Tennessee urges providers to save antibody treatments for the unvaccinated 

Tennessee is recommending that healthcare providers preserve the state's monoclonal antibody supplies for unvaccinated residents only, The Tennessean reported Sept. 21.

The recommendation is based on guidelines from the National Institutes of Health and does not apply to vaccinated people who are immunocompromised. 

"Our recommendation to monoclonal antibody providers or individual facilities across the state is if they need to prioritize distribution of the treatment, the NIH guidelines are the recommended approach for that prioritization, including prioritizing those who are most likely to be hospitalized," a spokesperson for Tennessee's health department told Becker's on Sept. 22. 

"Ultimately, this comes down to providers' clinical judgment to ensure those most at risk are receiving this treatment," the spokesperson said.

The guidelines mean vaccinated residents may now be ineligible to receive one of the most effective treatments for the virus if they develop a breakthrough infection, Tennessean reporter Brett Kelman said in a Sept. 20 tweet.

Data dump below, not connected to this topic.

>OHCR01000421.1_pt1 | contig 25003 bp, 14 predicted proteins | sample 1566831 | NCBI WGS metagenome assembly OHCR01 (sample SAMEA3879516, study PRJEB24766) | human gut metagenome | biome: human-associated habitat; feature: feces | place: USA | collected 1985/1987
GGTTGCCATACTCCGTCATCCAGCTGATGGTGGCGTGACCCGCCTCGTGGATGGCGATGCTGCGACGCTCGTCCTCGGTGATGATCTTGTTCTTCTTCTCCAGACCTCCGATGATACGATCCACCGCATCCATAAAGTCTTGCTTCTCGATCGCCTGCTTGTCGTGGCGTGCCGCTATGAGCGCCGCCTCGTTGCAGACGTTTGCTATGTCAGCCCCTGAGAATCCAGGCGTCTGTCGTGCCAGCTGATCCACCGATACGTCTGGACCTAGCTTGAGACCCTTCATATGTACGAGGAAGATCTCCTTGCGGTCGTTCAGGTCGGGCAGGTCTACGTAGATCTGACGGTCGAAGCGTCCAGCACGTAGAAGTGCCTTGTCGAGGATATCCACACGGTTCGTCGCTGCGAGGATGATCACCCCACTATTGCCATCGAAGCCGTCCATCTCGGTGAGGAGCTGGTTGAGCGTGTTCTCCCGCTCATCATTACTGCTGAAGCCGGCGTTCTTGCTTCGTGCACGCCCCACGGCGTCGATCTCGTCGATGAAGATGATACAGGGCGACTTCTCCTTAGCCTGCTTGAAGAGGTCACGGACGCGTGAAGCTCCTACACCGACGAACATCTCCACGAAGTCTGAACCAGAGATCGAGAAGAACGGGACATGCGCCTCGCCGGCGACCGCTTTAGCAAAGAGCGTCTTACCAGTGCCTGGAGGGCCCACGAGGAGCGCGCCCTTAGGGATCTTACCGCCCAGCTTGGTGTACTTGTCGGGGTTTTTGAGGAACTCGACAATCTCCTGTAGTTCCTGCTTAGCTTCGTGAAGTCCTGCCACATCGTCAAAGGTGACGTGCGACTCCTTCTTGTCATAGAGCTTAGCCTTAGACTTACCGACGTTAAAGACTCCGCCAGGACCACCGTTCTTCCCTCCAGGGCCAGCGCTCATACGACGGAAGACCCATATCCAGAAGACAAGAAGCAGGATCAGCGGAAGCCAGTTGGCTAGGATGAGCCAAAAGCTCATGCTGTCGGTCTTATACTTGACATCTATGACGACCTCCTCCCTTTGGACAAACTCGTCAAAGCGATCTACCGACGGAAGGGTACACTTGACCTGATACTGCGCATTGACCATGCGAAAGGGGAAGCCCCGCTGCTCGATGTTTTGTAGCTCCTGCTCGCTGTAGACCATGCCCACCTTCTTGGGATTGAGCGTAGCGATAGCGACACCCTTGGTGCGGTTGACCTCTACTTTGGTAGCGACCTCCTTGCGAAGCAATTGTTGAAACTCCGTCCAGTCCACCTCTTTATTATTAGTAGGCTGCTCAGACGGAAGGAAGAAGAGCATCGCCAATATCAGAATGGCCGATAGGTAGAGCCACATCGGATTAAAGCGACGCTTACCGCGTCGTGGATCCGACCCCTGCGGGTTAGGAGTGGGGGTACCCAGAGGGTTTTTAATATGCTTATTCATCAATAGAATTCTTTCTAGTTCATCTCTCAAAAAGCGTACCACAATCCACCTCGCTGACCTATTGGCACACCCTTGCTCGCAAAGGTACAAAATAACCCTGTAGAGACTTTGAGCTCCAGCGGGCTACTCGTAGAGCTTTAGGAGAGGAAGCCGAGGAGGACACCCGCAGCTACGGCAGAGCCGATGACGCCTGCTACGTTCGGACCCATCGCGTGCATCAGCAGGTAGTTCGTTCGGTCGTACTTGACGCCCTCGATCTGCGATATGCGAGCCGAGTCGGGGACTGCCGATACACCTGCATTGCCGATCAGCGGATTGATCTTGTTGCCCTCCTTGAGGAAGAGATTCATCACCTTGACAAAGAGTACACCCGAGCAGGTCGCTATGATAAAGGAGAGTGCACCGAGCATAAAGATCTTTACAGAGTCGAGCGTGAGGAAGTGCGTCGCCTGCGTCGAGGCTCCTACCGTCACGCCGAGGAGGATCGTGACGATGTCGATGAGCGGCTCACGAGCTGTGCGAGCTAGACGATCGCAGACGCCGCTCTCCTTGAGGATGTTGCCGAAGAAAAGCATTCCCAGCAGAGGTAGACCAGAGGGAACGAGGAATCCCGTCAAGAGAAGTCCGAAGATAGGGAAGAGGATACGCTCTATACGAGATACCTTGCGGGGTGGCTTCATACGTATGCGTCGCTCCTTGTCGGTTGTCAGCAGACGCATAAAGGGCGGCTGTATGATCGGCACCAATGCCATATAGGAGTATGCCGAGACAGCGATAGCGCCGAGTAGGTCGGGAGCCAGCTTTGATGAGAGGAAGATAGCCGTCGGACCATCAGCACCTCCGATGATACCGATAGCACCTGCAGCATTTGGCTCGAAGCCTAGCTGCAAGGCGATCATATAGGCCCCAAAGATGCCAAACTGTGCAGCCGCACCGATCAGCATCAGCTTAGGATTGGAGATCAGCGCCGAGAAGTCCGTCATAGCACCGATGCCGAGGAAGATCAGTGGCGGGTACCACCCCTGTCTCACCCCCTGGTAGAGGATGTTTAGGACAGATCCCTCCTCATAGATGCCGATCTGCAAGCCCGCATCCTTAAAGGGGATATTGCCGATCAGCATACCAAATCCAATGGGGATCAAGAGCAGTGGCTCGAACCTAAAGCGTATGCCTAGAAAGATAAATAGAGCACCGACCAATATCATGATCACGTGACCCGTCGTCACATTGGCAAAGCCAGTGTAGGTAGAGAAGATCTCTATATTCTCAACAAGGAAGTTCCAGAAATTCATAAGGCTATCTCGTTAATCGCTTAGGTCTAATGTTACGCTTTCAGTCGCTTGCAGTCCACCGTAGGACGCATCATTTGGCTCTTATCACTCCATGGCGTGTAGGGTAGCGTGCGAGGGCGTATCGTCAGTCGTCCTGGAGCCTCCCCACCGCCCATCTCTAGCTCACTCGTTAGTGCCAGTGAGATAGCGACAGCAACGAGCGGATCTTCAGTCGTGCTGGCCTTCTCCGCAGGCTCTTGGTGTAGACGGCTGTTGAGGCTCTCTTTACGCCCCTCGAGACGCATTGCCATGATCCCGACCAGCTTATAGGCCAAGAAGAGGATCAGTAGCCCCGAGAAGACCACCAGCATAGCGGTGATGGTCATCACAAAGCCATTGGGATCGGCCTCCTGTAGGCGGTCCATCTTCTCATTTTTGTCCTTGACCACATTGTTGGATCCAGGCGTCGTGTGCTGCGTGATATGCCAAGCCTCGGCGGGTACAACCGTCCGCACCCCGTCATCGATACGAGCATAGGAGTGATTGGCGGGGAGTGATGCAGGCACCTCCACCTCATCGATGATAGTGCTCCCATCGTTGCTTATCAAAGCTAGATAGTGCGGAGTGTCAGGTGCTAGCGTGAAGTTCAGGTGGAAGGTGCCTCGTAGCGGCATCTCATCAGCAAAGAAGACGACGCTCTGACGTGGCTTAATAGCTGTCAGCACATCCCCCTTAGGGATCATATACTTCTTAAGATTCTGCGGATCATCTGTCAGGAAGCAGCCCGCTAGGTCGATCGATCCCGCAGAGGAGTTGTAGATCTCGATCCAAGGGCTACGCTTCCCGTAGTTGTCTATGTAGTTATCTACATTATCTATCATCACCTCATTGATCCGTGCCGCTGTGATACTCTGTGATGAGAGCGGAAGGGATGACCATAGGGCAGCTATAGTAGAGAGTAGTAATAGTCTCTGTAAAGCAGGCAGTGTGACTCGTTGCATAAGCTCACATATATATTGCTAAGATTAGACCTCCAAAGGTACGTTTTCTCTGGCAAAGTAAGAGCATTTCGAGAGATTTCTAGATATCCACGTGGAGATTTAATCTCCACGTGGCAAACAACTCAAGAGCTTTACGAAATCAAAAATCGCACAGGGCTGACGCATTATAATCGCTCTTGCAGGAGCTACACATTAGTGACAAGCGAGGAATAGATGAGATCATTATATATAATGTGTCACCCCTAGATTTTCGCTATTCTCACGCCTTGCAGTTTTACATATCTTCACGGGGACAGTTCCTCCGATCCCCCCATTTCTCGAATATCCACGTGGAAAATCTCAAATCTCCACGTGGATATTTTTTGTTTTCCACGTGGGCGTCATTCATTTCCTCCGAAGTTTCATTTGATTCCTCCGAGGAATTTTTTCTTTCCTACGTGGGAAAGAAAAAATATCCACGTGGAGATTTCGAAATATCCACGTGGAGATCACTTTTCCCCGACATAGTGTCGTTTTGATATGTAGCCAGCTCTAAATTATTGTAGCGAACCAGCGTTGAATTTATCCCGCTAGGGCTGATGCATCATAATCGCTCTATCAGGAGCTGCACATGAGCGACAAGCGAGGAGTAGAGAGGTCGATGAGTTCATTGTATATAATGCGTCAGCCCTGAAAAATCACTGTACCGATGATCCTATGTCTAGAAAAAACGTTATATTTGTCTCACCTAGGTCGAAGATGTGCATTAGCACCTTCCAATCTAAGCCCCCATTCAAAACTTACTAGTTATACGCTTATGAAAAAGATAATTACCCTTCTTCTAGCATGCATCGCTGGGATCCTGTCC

The move comes after the Biden administration took over national distribution of the antibody treatments — instead of allowing states to directly order supplies — to prevent shortages. Before this change, states with low vaccination rates, including Tennessee, were using most of the nation's supply, according to The Tennessean.  

Tennessee could not provide an update on allocation for this week, but told Becker's that providers in the state are still receiving antibody treatment supplies. 

About 44 percent of Tennessee's population was fully vaccinated as of Sept. 21.

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